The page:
The Rhetoric of Law and Economics

Economics and law have contrasting rhetorics, which is one reason perhaps why economics has become influential in law. It is a new way of arguing, and lawyers are on the watch for new ways of arguing.

These “rhetorics” are not always bad. “Rhetoric” here is not merely ornament and trickery, but all persuasion, from arithmetic to moral character. We humans must decide what arguments we find persuasive. The lawyer’s appeal to stare decisis or the economist’s claim to scientific status are rhetorical acts, good or bad. I want to argue that economics is a sweet science, but the rhetoric of science in economics is mainly bad, not least because it makes lawyers feel like unscientific imbeciles.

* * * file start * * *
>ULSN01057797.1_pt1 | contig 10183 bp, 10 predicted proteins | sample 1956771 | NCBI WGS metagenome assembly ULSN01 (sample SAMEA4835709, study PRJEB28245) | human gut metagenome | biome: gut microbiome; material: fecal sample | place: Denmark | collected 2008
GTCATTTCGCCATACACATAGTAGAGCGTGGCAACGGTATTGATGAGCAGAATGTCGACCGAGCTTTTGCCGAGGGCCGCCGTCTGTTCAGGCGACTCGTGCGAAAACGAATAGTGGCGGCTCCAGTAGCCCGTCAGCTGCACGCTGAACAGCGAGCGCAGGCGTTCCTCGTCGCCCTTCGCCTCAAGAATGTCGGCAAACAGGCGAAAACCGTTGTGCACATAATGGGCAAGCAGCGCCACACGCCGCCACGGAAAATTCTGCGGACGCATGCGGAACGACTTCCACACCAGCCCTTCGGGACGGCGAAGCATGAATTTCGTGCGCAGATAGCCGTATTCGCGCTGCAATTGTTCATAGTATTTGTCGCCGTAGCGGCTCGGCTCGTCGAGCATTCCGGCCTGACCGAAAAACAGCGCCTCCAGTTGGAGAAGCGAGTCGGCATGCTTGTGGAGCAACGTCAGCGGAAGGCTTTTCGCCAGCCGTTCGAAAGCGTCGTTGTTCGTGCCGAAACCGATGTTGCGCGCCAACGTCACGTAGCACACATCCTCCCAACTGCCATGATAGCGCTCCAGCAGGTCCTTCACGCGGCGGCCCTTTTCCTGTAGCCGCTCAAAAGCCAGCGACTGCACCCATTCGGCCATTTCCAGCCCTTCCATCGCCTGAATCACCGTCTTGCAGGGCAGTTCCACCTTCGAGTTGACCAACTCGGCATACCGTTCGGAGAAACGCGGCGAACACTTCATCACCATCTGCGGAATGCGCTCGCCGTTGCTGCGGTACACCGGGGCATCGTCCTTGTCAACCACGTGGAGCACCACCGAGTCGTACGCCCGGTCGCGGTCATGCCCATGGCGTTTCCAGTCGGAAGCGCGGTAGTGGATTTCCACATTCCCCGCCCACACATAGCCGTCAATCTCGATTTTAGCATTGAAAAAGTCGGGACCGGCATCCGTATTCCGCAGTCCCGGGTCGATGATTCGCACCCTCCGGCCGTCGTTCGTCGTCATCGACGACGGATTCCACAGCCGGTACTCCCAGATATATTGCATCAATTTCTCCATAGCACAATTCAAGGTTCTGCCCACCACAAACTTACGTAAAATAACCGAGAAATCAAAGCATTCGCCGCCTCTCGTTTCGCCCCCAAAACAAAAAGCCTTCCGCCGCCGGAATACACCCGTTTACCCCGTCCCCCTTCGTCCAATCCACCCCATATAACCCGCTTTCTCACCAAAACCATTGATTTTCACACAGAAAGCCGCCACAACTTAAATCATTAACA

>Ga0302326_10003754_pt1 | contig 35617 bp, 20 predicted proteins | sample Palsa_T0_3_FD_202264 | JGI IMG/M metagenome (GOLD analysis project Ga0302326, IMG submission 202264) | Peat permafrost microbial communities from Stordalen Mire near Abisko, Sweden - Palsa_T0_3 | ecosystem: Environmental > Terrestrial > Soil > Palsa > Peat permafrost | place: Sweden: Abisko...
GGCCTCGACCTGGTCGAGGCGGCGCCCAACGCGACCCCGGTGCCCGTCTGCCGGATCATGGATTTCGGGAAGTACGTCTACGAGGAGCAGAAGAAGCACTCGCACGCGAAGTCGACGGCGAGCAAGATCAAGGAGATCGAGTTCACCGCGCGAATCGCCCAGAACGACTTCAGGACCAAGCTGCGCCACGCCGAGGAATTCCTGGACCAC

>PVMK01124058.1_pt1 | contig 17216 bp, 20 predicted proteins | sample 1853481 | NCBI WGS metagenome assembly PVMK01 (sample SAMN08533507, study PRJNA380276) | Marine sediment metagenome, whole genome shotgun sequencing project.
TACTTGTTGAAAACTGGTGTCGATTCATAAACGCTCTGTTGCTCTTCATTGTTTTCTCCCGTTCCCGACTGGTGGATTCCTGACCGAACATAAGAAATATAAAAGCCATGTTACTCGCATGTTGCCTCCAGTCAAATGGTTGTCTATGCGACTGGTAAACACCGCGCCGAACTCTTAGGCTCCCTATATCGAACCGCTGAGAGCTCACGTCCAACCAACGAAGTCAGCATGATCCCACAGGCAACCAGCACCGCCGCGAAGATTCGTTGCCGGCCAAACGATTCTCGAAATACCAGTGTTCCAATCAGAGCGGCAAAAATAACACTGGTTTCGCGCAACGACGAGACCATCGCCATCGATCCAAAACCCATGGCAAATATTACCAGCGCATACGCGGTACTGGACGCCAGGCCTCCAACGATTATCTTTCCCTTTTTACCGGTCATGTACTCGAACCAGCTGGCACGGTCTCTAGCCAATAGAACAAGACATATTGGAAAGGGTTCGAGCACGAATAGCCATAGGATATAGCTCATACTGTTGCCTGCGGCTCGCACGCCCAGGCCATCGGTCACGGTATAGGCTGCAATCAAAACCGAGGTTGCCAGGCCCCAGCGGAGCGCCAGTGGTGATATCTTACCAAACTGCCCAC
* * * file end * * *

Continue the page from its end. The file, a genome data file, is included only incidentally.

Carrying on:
Economics, like mathematics, thinks it uses no rhetoric but logic. One takes premises that someone else is willing to grant and then “proves” some theorem in the usual ways, by construction or by contradiction. The ways of proof are individual, gripping the mind of the individual reasoner. At their most social they are only dialectic (Greek: pick out; converse) – which is the classical name for logic, not “dialectic” in the open sense of Hegel. Dialectic does not view itself as social. Plato’s dialectic needs only two people, a victim and a Socratic arguer. Society or culture does not matter for the argument; or so it seems. One could reason logically or dialectically on a desert island, with Friday standing there to nod his head in admiration and say from time to time “panu ge, Sokrates.” Economists believe they use Robinson Crusoe reasoning.